Many thanks to our client for sharing these incredible photographs.
Opening in October 2016, DHA Designs were delighted to work on this beautiful collection of Medieval Embroidery. The exhibition was designed by Line Lu
nd of the V&A, who created a permanent-looking exhibition to house these very fragile and rare works.
DHA focused around 400 fibre optics and other spotlights on site to create a delicate lighting solution to every object, working together with a range of lenders including the Vatican, the Royal Collection and many churches and cathedrals. DHA ensured that the astonishing details, thread-work and images that have been preserved in these objects could be seen. The lighting and design creates a series of jewel boxes that illuminates these beautifully preserved artefacts, which sparkle under the careful lighting, even at only 30 – 50 lux.
Many of these objects are rarely displayed and they won’t be brought together again, so it was a privilege to light such a special and unique exhibition.
DHA Designs worked on the re-design of the National Memorial Arboretum near Lichfield as part of the £15.7m new Remembrance Centre. The beautiful site near Lichfield, is the national site of remembrance, and the exhibition “Landscapes of Life” tells the story of ways of remembrance and collection, and of the Arboretum itself.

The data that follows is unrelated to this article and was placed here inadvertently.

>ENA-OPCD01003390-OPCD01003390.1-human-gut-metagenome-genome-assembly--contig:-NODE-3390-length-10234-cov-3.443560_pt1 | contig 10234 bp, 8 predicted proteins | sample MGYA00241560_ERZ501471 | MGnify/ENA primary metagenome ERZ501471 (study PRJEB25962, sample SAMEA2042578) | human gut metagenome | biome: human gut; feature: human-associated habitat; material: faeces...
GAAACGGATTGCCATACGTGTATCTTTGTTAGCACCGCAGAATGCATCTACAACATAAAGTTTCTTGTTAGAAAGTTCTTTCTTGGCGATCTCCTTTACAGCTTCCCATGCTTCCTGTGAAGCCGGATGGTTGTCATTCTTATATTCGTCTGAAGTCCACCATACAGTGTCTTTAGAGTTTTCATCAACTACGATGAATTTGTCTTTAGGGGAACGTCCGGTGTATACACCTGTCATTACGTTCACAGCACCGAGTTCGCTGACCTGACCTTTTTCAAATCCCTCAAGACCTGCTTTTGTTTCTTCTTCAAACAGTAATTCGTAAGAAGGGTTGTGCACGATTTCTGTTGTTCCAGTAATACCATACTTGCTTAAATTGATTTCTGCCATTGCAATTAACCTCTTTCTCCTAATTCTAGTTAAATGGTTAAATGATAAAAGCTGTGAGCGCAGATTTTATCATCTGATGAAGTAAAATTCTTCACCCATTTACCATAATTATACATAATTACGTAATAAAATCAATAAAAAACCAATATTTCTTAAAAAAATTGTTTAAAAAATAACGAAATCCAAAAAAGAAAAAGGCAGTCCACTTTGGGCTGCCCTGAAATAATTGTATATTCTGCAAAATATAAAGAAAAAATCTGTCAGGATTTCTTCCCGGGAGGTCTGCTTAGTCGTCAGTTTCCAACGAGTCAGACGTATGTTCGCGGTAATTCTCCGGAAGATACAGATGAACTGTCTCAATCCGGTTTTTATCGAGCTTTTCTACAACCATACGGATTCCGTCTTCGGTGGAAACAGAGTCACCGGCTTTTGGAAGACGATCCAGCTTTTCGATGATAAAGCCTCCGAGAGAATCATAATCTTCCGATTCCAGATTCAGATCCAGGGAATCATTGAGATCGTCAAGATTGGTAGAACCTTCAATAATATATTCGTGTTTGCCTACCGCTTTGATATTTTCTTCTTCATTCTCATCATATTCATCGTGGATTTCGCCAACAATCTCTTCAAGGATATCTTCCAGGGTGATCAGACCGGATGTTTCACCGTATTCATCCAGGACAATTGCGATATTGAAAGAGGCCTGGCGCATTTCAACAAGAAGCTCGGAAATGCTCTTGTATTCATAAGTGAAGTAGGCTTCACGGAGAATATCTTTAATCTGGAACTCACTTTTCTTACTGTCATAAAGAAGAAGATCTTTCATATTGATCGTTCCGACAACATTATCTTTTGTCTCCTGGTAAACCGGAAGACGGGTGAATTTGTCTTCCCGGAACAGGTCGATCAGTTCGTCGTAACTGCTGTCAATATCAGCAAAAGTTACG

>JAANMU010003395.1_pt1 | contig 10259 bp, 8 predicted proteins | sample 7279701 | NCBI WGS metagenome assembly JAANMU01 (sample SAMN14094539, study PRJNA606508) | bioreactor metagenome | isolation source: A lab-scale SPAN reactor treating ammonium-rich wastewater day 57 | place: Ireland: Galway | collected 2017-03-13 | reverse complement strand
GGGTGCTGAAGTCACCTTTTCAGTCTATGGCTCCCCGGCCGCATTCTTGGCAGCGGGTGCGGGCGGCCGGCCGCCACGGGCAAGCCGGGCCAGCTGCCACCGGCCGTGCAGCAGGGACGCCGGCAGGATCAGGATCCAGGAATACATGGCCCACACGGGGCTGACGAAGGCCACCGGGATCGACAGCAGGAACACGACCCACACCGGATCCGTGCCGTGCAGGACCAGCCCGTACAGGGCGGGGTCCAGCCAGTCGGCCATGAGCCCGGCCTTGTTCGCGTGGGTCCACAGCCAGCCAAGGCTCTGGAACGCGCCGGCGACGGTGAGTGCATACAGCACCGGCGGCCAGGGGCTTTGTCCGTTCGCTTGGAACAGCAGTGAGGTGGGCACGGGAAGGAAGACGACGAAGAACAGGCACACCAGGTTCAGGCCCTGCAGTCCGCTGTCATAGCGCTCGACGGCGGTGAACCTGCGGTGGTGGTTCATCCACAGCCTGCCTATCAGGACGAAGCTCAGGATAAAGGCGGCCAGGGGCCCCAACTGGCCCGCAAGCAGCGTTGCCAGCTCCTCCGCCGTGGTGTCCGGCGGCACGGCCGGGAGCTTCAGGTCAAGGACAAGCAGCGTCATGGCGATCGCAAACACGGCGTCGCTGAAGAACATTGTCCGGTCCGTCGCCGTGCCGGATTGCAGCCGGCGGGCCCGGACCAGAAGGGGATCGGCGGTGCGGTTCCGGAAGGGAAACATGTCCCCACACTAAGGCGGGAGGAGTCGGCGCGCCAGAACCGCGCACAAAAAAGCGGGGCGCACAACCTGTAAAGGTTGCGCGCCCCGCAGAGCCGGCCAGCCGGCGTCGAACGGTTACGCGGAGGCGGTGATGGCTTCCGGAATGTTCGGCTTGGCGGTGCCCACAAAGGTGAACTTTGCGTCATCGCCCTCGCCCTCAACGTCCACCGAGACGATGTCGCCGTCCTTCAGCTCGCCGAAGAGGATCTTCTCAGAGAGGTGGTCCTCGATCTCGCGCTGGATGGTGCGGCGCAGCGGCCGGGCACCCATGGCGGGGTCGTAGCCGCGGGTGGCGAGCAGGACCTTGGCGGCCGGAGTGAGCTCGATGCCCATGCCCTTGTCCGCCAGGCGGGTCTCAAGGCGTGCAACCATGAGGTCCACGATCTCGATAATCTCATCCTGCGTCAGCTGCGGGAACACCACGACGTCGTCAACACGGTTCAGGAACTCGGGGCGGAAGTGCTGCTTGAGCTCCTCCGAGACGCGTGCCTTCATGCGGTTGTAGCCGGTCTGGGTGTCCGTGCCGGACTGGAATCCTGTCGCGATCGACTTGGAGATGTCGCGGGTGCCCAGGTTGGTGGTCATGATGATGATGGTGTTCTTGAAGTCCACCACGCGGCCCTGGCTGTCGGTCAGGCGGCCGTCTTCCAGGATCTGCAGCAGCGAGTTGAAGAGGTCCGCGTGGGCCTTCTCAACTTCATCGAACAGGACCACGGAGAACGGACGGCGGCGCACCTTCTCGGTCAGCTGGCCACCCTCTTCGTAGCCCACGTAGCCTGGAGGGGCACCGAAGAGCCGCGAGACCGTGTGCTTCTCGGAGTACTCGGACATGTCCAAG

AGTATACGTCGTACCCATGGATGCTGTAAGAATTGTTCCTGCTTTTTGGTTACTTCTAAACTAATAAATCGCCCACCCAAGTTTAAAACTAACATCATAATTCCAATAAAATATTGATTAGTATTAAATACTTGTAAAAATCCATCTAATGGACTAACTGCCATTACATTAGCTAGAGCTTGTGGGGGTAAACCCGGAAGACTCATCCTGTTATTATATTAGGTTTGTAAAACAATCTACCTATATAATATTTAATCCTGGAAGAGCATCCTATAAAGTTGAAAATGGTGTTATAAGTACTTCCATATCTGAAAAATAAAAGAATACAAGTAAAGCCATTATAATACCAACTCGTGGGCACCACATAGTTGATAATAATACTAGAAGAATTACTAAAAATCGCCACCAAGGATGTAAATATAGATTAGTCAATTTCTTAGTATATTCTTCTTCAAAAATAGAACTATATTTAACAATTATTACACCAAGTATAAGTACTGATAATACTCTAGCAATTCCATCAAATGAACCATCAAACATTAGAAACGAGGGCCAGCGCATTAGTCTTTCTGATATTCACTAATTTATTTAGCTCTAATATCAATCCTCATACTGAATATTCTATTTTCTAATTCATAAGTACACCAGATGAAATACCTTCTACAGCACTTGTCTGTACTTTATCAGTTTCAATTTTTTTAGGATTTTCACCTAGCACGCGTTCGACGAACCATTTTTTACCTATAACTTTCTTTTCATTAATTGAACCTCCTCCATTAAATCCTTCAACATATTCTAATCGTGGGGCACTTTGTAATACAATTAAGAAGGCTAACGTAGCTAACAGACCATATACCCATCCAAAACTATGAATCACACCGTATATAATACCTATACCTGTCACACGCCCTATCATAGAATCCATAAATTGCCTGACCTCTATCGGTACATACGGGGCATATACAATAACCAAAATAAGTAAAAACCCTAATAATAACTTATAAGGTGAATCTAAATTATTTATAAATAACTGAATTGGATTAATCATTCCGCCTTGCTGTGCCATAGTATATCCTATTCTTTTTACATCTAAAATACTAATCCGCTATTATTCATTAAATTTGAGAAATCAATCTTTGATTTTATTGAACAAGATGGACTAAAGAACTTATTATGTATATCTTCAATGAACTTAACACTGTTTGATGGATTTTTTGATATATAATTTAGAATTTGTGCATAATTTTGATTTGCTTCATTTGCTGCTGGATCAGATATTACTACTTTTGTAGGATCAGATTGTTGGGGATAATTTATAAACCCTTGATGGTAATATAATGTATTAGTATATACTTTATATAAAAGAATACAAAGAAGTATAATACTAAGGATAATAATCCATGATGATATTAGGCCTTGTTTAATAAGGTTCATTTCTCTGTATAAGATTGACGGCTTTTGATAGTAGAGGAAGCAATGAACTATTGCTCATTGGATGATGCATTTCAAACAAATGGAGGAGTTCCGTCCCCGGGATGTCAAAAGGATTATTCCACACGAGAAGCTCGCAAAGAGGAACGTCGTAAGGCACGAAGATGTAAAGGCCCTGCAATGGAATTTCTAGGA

Working with Real Studios, DHA designed a flexible and sympathetic lighting solution, to highlight the collection and create a series of atmospheric spaces. The balance of the lighting and the AV was critical in complimenting Real Studio’s immersive design, and one visited my many who’ve lost loved ones.
More information on the Arboretum can be found here > http://www.thenma.org.uk
Photo Credit: Philip Vile
DHA Designs were delighted to work on Fire! Fire! at the Museum of London, working with Skellon Studio. The exhibition commemorates the 350th anniversary of the Great Fire of London and creates a theatrical journey from Pudding Lane to the Aftermath, using illustrations, setworks and lighting inspired by the period.
The exhibition, which is particularly popular with school groups, also showcases many artefacts from the museum’s rich collection of that period, as well as those salvaged from the fire. The challenge for the lighting was to engage the children with theatrical effects without overwhelming the objects and their conservation lighting.
The lighting plays with colour temperature as part of the visitor route: from twilight in Pudding Lane, to the warmth of the Fire itself, then to the grey smoke of the Aftermath. The final area is warmed up to end on the positive re-building of the city.
Photo Credit: Museum of London
Running from 2014 we worked with museum designers RAA and architects Wilkinson Eyre, and then directly for IKEA, completing the job in Spring 2016.
By using a combination of Erco, Concord and some fine led extrusions from Lightworks.